“My husband and I have long been concerned with the many dark corners and unpopulated sections of the Inner City,” she wrote in a letter supporting of the 146-unit development approved in February with support from all City Council members except Vice Mayor Macdonald. “This is an opportunity for an old warehouse to be transformed into a vital addition to our neighborhood, as opposed to a run down, unkempt warehouse that closes its doors in the evening and where everyone goes home.”
<b>EXPLAINING HIS OBJECTION</b> to the Payne Street Condominiums, Macdonald said that the size and scale of the project were wrong for the historically black neighborhood. Although Macdonald admitted to voting for the Monarch back in 2004, the vice mayor now says that project does not have the proper transition between a six-story condominium and a two-story townhouse that stands directly across the street.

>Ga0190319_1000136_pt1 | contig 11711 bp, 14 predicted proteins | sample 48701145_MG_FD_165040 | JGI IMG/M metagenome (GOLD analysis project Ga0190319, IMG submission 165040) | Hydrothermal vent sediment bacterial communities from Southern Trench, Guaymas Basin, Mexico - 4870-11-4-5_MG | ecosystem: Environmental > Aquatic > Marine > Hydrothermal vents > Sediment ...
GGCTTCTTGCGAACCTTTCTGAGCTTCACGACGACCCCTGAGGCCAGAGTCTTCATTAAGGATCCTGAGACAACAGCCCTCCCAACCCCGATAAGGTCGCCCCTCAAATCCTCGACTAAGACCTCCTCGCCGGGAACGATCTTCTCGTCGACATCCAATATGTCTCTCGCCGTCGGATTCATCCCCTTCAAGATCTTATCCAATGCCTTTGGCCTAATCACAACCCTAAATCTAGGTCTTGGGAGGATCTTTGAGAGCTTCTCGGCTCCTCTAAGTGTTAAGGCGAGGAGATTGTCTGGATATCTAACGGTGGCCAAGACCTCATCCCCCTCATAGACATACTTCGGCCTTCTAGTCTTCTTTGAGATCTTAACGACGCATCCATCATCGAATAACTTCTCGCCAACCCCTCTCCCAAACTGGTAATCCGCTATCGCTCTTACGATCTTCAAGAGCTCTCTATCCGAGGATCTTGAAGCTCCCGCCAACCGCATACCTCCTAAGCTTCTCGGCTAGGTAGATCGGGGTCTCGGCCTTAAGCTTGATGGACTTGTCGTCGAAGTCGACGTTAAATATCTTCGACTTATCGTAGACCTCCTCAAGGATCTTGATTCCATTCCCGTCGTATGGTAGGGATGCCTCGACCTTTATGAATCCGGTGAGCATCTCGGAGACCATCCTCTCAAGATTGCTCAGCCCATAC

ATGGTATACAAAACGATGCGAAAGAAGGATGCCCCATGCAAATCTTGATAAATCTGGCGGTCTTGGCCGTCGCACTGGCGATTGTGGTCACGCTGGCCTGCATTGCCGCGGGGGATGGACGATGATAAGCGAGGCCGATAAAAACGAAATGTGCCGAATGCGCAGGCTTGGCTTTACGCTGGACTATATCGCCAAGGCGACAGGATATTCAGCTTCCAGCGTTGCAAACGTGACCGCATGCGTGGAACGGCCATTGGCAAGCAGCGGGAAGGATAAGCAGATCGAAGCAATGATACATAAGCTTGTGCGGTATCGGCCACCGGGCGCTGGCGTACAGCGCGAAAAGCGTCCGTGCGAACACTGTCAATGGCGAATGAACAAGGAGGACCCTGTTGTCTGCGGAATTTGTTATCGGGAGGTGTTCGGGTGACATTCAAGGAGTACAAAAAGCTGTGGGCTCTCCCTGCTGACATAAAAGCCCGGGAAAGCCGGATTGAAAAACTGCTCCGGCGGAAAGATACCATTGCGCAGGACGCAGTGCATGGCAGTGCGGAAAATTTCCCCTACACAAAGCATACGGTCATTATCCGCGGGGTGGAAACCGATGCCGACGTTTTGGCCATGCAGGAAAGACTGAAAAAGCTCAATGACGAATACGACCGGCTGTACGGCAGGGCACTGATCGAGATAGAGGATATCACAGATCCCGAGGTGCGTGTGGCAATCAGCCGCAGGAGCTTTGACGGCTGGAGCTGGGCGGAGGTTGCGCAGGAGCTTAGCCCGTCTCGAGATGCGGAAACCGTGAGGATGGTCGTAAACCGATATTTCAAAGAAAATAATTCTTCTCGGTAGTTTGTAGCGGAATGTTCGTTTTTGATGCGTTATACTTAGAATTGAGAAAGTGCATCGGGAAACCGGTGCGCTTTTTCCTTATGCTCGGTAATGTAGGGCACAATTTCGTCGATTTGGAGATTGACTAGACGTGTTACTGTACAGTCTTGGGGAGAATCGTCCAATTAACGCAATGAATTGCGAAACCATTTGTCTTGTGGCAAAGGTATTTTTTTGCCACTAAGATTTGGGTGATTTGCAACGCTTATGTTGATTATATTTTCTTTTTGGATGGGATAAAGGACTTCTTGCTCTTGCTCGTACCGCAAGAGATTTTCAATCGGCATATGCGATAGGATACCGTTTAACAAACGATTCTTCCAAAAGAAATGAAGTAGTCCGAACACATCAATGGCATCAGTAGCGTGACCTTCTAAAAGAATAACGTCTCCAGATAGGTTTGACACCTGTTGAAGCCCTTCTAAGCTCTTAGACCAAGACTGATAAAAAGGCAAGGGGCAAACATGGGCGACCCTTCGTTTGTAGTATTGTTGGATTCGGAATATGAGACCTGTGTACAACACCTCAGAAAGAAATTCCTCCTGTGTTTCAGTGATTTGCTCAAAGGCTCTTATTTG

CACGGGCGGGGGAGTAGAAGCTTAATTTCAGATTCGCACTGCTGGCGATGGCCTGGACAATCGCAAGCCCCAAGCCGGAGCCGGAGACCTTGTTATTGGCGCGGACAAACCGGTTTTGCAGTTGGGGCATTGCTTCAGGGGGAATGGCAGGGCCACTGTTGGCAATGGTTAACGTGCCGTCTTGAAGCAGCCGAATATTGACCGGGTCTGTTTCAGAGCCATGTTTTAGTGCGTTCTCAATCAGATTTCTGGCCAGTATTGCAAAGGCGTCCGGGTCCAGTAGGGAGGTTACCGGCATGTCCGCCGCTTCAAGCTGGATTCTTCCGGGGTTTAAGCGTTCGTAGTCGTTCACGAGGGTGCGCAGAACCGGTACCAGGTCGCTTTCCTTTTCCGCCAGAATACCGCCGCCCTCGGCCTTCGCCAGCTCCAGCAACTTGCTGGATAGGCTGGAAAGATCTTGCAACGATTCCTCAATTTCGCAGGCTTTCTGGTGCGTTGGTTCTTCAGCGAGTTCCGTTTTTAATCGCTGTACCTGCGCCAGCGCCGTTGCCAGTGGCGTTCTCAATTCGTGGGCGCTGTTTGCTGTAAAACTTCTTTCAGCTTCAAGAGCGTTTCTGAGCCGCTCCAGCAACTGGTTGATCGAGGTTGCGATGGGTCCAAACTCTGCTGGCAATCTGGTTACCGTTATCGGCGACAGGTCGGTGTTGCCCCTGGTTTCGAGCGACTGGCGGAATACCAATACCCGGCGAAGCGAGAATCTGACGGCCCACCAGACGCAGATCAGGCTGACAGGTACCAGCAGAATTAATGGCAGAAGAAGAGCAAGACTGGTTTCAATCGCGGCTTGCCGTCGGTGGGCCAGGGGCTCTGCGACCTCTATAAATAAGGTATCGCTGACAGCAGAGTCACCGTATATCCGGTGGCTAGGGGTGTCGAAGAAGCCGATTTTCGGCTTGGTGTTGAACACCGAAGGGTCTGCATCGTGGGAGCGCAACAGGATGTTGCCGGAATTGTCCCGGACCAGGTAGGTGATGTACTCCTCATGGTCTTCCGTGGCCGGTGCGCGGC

“I think the Monarch is really awful,” Macdonald said, pointing to a model of the project in City Council chambers last month. “Just awful.”
With his dissenting vote on the Payne Street Condominium project, Macdonald has placed himself in the center of an ongoing feud between some residents who are eager to preserve their neighborhood and development interests that want to maximize profit margins near the Metro station. A few days after the public hearing, the same architectural model he derided sat in Hart’s conference room on North Washington Street. With the same amount of passion in his voice that Macdonald used in February, Hart pointed to the model in a similar fashion yet expressed a diametrically opposed opinion.
“Look at it,” demanded the land-use attorney. “It’s a damn fine project. Damn fine."